But one thing I did take on is I became president of my Spouse’s Club. As I told one of my friends back home, “I’ve become that which I used to mock” because I’d look at the Navy wives – remember I taught in a Navy community – and they were all these moms who were just hanging out at school chit-chatting and gossiping with each other. I would always be thinking in my head, “Get a life.” Then they would move down in a pack to get coffee, talking about squadron stuff, and their whole conversation was “Oh, the squadron this. The squadron that.” I would just think, “Oh, they don’t have a life outside their husbands’ identities.”
And I’ve become that.
I mean, the first thing you do when you meet someone else in the military community is, “Oh, my husband. He’s a lieutenant. He’s a pilot over in whatever unit.” At what point did I become that versus, “Hi. My name is Kitty. I teach fourth grade?”
It was actually really hard and a real source of contention between my husband and me. Because I was like, “You don’t understand. I gave up my job. I owned a house in Washington. I sold that to move down here. I gave up my name. Now I’ve given up my job, and where am I? Who is Kitty? I am identified through Trent’s wife and Evan’s mom, and I don’t have anything that identifies me as “I am this. I am a teacher. I am a consultant. I am a committee member for fairness and bias.”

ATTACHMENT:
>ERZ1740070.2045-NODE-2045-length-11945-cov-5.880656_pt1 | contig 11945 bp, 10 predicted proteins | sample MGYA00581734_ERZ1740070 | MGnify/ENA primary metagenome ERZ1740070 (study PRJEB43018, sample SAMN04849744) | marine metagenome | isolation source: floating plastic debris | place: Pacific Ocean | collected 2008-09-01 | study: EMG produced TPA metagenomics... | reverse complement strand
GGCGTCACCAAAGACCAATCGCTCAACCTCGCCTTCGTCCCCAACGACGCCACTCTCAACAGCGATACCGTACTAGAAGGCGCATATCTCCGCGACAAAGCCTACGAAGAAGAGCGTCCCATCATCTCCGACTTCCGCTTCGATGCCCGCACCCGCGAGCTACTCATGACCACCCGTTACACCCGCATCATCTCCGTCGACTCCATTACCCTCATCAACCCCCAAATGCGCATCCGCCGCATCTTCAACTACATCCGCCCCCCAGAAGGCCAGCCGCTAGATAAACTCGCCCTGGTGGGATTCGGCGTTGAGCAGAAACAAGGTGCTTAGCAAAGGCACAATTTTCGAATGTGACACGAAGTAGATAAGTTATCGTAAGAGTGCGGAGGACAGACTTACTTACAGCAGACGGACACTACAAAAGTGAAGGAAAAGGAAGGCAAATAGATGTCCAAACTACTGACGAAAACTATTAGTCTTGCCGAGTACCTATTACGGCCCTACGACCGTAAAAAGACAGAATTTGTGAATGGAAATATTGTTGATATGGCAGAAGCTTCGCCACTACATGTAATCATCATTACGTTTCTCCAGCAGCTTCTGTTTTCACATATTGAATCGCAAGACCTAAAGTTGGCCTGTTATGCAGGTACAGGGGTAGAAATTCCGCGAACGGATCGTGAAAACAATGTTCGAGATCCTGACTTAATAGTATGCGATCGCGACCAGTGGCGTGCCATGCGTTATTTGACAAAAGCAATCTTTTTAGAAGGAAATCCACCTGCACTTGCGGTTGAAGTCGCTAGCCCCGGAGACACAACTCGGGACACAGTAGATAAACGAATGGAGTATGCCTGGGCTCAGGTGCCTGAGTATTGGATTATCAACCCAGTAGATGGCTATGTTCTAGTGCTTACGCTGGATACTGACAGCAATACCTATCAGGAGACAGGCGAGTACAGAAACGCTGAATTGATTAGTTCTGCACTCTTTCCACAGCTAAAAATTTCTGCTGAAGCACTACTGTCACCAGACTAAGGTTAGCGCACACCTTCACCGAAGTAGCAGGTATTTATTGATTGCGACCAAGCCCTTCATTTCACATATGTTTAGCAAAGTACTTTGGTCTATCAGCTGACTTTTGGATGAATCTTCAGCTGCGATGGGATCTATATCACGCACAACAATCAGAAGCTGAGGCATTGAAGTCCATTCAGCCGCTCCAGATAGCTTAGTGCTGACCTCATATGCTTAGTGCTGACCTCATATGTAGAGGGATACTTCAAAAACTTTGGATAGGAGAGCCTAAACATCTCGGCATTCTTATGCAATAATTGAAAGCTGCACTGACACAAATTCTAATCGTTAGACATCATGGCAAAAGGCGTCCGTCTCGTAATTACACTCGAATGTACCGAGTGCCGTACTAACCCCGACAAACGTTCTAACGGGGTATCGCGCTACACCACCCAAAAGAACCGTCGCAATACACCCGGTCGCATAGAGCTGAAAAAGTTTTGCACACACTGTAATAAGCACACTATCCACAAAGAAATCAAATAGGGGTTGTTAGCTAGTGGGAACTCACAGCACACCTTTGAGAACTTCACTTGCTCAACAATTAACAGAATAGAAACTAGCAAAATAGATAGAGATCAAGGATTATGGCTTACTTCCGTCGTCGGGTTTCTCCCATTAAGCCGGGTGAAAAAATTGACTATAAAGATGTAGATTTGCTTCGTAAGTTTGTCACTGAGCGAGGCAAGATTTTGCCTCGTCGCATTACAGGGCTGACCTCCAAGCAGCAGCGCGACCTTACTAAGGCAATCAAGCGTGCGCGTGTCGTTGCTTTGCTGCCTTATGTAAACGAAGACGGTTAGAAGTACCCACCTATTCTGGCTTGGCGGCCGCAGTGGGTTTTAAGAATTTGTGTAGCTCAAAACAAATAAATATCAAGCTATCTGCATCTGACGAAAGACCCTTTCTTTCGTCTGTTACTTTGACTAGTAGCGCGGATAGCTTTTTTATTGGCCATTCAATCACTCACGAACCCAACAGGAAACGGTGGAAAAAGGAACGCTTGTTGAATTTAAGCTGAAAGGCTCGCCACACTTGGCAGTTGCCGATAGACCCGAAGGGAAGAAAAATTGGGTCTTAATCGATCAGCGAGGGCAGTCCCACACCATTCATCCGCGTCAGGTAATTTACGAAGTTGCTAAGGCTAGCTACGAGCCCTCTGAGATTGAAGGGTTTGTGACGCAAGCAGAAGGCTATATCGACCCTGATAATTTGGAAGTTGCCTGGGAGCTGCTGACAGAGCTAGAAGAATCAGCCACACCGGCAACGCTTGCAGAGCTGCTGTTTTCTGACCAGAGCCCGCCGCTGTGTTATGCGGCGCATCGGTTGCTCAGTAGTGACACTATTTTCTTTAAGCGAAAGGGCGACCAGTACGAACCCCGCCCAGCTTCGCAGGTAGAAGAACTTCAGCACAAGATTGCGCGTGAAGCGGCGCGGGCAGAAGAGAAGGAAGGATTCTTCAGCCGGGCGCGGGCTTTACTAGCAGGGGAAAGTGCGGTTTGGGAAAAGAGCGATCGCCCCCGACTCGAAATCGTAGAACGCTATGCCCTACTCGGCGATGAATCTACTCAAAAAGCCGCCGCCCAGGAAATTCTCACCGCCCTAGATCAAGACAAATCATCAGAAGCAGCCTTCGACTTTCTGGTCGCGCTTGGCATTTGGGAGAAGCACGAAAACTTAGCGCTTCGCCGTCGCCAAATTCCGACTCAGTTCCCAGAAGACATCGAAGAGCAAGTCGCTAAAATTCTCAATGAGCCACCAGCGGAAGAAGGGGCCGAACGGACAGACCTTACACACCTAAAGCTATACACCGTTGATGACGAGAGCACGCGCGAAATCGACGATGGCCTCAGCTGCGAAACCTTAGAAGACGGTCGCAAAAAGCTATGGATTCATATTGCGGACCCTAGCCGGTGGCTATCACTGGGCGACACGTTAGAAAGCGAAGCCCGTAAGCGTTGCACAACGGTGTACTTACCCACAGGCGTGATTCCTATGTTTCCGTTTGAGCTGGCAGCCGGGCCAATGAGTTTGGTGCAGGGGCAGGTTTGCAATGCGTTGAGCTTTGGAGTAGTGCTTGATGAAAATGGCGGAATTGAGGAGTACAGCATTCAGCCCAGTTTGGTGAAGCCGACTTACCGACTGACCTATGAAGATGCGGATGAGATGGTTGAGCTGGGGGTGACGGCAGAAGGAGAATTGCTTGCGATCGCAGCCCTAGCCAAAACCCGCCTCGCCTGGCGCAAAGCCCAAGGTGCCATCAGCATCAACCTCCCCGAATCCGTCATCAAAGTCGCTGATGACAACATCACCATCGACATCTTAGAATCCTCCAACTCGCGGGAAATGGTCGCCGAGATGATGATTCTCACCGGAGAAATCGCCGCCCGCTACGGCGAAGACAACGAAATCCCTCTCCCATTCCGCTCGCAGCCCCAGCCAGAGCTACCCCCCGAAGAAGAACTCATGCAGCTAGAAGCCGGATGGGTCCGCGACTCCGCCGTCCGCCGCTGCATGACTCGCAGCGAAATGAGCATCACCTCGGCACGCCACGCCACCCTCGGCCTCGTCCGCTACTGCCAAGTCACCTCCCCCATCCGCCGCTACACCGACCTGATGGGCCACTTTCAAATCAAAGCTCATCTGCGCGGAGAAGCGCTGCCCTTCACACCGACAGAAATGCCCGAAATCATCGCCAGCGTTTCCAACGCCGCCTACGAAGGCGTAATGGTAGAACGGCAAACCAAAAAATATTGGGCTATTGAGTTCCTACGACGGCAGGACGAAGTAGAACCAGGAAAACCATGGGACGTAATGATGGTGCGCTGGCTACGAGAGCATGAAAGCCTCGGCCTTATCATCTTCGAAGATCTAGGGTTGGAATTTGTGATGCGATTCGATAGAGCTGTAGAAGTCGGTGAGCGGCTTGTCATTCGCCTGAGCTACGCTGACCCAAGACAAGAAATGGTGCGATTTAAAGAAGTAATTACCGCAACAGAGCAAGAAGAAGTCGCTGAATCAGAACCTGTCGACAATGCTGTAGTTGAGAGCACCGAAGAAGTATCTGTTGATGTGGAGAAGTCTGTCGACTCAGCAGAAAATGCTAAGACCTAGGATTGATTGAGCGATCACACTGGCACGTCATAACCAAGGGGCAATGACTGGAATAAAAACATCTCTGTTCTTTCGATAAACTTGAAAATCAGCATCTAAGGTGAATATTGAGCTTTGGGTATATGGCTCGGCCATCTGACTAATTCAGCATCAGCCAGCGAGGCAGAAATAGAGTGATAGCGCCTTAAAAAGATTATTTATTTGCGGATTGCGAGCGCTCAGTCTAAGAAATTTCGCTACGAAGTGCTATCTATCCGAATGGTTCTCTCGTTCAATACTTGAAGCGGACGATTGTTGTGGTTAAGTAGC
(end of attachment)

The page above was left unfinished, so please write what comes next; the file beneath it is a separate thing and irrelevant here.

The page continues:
I have lost those identities to the past and I don’t like the fact that all the hats I wear now are not mine. And he was just like, “Oh, well. What’s wrong with being my wife? What’s wrong with being Evan’s mom?” And I’m like, “There’s nothing wrong with that.”
I’ve come to realize that I’ll get my hats back.
If I could do it again, I would still decide to stay home and that goes back to the classroom. When my son is nine, I know he’s going to be better off because of the fact that I stayed home.
It has meant a lot of changes for us financially. We don’t eat out anymore. That’s an easy thing to wipe off your budget. The household is given $1000 every two weeks from which groceries and gas and incidentals, clothes for Evan or something for myself come from. Before, if I wanted something I would buy it. I think the big one is the eating out. We go out only for special occasions now whereas before we went out two or three times a week. And we don’t really buy prepackaged stuff anymore.
I don’t regret my decision. I know I will not be a stay-at-home-mom forever. I’ve just taken my hats off and hung them on the hat rack for a little bit. I’ll dust those hats off and they’ll be back. As you get older, you get more and more hats. I wear two very important hats now as a wife and a mom, but that does not mean I have to throw away those others.
All interviews in this series can be found in their own blog: Who Am I Now: Honest Conversations with Stay-at-Home-Moms.